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"TAY" 2007 Obituary


TAY o@ca.on.york_county.toronto.globe_and_mail 2007-06-16 published
BENDER, Ronald Cecil (1946-2007)
Retired Teacher Ottawa Carleton District School Board. 1st recipient of the Prime Minister's Award for Teaching Excellence in Science, Technology and Mathematics. Recipient of the University of Waterloo Descartes Award
Passed away in Ottawa, on Wednesday, June 13, 2007 after a courageous battle with leukemia. Best friend and husband of Sharon Ann (nee BOYD) for 37 years. Loving father of Matt (Jennifer BELLMAN) and Amy; proud and doting Papa of Callum. Dear brother of Pat (Jim BARBER,) Judy (Tim OLAVESON) and Rob. Cherished son-in-law of Mrs. Velma DUNN. He will be fondly remembered by his entire family and his many, many Friends. The family wishes to express their heartfelt thanks for the exceptional care and compassion Ron received from Doctor HUEBSCH, Doctor TAY, Sheryl McDIARMID, Gail MacARTNEY, Harry HOPKINS, and the staff of both 5 West and the Intensive Care Unit at the Ottawa General Hospital. Memorial visitation will be held at McEvoy-Shields Funeral Home, 1411 Hunt Club Rd (at Albion Rd, one block east of Bank St) on Sunday, June 17th from 12 noon-4 p.m. and 6-9 p.m. and Monday, June 18th from 9: 30 a.m. until service time in the Chapel at 11 a.m. In lieu of flowers, the family has requested that a donation be made in Ron's memory to the University of Ottawa Heart Institute, Rm H2411, 40 Ruskin St. Ottawa, Ontario K1Y 4W7 or the Ottawa Regional Cancer Foundation, 503 Smyth Rd. Ottawa, Ontario K1H 9Z9 Condolences may be sent to

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TAYG o@ca.on.york_county.toronto.globe_and_mail 2007-12-08 published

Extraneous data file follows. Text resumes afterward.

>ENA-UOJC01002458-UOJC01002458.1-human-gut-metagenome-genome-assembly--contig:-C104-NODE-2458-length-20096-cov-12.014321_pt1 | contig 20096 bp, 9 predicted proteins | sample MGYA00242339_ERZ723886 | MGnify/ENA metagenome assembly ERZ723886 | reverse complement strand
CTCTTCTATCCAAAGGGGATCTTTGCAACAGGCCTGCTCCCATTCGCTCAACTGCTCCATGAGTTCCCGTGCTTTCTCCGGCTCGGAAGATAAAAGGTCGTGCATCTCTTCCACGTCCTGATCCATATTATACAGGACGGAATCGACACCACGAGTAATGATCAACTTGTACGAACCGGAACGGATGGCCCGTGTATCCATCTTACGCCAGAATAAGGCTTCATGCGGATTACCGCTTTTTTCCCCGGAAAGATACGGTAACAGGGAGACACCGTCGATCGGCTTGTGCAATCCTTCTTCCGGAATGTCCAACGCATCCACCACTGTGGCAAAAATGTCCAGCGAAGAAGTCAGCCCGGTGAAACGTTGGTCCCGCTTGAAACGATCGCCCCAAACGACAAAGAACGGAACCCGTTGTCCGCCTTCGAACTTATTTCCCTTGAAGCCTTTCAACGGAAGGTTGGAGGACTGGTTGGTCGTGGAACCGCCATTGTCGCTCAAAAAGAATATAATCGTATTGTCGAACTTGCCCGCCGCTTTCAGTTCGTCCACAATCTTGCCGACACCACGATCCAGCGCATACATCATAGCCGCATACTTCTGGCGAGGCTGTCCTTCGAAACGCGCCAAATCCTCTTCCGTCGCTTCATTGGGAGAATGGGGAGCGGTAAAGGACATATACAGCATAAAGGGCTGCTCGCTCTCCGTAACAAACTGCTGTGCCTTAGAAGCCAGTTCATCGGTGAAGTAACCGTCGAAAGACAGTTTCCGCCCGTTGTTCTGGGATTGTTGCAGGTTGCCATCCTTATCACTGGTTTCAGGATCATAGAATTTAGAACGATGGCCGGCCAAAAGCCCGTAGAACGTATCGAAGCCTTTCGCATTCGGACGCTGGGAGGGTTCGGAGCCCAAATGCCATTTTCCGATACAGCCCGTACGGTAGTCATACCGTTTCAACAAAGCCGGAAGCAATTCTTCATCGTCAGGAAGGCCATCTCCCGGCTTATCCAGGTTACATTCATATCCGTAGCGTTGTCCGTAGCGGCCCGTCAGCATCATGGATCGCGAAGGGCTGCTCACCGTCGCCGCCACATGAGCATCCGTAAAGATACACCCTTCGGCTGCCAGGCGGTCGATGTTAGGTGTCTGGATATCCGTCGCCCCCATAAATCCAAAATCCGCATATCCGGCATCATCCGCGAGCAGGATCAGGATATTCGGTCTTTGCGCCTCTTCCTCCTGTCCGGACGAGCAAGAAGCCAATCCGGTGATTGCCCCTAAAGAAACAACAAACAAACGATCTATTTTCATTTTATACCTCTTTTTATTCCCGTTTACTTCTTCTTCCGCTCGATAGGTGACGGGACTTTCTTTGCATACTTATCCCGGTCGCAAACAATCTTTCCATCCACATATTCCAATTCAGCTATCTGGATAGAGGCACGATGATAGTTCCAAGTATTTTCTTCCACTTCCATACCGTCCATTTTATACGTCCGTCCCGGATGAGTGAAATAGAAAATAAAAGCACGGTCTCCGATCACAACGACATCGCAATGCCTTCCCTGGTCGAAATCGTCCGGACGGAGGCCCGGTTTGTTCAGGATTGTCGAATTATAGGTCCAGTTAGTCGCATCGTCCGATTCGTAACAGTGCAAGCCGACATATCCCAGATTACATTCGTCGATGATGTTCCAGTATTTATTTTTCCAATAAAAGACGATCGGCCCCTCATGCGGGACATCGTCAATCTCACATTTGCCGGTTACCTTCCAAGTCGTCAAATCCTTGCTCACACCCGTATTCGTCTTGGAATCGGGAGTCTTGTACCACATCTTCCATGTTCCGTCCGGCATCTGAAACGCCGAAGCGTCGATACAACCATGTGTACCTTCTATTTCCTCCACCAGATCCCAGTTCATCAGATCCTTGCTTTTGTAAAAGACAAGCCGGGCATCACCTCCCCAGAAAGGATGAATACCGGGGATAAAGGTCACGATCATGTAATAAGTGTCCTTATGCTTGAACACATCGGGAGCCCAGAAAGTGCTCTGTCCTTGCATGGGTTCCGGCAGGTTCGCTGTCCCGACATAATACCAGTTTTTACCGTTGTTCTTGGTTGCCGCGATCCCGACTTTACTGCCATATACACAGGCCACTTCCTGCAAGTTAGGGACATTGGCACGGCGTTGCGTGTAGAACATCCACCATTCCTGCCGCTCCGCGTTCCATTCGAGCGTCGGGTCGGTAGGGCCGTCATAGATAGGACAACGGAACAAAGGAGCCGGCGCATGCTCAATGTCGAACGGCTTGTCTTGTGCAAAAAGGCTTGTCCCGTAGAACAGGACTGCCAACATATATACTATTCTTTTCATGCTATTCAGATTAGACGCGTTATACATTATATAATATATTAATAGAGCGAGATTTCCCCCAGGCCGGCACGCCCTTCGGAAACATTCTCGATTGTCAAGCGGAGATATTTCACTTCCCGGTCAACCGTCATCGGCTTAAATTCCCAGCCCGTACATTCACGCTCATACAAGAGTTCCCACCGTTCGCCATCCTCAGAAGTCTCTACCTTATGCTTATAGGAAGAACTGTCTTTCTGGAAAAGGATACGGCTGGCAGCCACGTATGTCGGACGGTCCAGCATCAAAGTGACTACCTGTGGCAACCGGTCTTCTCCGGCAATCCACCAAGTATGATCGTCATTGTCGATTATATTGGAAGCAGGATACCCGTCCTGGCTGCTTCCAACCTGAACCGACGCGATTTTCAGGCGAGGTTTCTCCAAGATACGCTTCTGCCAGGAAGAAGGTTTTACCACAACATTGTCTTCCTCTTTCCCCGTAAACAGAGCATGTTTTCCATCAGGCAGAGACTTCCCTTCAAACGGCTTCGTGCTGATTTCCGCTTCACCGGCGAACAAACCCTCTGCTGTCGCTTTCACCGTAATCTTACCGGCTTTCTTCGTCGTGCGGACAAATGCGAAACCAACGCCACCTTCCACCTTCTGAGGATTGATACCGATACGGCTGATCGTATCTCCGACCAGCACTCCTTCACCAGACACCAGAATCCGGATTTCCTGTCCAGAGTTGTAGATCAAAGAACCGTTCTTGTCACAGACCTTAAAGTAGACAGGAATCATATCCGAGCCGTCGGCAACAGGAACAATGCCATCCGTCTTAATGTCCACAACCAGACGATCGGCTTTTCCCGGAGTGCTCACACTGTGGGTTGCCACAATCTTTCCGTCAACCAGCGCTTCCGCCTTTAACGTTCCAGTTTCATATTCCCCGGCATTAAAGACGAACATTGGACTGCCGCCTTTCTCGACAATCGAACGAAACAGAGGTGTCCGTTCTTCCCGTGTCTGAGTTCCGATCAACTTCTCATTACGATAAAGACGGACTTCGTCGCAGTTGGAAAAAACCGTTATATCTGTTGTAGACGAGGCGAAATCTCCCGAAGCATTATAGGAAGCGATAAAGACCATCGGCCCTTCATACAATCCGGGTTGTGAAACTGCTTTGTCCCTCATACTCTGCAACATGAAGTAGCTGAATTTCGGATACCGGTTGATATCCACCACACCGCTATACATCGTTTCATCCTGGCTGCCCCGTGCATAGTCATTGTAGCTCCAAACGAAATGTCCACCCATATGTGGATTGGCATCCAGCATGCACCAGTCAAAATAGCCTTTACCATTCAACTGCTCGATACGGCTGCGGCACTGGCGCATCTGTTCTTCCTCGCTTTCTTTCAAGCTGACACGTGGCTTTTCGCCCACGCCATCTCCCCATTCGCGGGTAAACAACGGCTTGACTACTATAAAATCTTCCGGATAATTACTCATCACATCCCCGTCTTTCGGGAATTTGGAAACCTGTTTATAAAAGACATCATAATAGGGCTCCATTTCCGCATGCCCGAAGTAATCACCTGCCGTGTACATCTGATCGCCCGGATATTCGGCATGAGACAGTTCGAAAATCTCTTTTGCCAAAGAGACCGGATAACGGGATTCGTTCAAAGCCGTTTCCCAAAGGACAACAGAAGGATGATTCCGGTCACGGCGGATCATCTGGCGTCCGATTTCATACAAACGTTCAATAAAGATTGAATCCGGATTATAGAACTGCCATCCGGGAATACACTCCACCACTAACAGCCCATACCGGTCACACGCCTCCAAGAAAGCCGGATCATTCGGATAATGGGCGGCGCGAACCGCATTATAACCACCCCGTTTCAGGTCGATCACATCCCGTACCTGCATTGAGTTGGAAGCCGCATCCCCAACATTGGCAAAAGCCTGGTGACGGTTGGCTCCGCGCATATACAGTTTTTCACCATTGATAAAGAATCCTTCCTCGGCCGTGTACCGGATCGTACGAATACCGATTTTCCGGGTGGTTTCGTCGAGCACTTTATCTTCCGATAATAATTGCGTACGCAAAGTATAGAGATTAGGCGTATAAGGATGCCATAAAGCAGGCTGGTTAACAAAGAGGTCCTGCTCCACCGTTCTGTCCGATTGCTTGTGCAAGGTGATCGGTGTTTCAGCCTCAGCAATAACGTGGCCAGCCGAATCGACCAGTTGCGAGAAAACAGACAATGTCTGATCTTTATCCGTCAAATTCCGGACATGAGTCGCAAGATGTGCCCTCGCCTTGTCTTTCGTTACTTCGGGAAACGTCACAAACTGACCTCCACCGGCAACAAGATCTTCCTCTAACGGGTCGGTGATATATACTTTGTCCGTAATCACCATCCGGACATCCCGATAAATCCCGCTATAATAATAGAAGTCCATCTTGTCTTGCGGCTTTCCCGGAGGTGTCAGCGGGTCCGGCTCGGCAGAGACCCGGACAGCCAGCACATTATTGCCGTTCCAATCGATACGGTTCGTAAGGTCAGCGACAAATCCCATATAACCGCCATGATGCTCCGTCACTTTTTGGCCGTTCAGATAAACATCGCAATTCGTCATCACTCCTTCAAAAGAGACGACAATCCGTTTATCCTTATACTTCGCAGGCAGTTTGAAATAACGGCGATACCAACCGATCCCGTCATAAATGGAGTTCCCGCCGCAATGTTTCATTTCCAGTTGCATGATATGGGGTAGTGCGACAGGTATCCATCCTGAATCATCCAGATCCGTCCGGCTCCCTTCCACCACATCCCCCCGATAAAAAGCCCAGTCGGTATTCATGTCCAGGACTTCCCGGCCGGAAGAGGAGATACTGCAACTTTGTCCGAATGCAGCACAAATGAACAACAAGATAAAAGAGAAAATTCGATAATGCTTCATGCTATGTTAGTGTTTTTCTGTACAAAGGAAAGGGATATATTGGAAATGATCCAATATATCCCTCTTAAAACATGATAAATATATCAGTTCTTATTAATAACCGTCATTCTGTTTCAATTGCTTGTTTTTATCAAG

RUDAT, Brenda Louise
Brenda Louise RUDAT passed away on November 30, 2007 after a lengthy illness. She will be greatly missed by her mother, Lilian BAUMAN/BOWMAN and by her loving husband, John. She will be fondly remembered by her sons Carl and Russell and by her daughter-in-law Melissa. Brenda adored her granddaughter Alexis and grand_son TAYG. Her loving presence will be sadly missed. She is survived by her brother Bob BAUMAN/BOWMAN and her sister Beryl GEMERT. She was predeceased by her sister Carol McKELLAR. The RUDAT family would like to thank the nurses and staff at the Palliative Care Unit of the Penetanguishene General Hospital for their kindness and compassion. Friends and family are invited to attend a Celebration of Brenda's Life at Nicholls Funeral Home in Midland on Saturday, December 15th from 2-4 p.m. Cremation has taken place in accordance with Brenda's wishes. Donations in lieu of flowers can be made to the Canadian Cancer Society or the Canadian Diabetes Association.

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TAYLOR o@ca.on.york_county.toronto.globe_and_mail 2007-08-10 published
One of Canada's last explorers, he mapped vast regions of the North
Ottawa scientist who spent 35 years working for the Geological Survey of Canada found rock stardom in the wilderness as a pre-eminent expert on Precambrian formations
By Alwynne GWILT, Page S9
Fred TAILOR/TAYLOR was one of Canada's last explorers. A scientist with boots and a backpack, he mapped vast areas of the geologically unknown North to accumulate a motherlode of data about the rocks, minerals and formations that make up one of the largest and oldest landmasses on Earth. His maps are still used for exploration today and some have said he deserves a medal for the amount of territory he covered in his years of service to the Geological Survey of Canada.
He hadn't always intended to be a geologist. He grew up in London, amid the rich, loamy farmlands characteristic of that part of Ontario, and hankered to be a veterinarian. A child of the Depression, he was raised in his grandmother Elizabeth's home on Simcoe Street, where he lived with his English immigrant parents, Samuel and Lydia. It was a time when few people had jobs and his family often did without. It was a hardship that would affect Doctor TAILOR/TAYLOR in later years.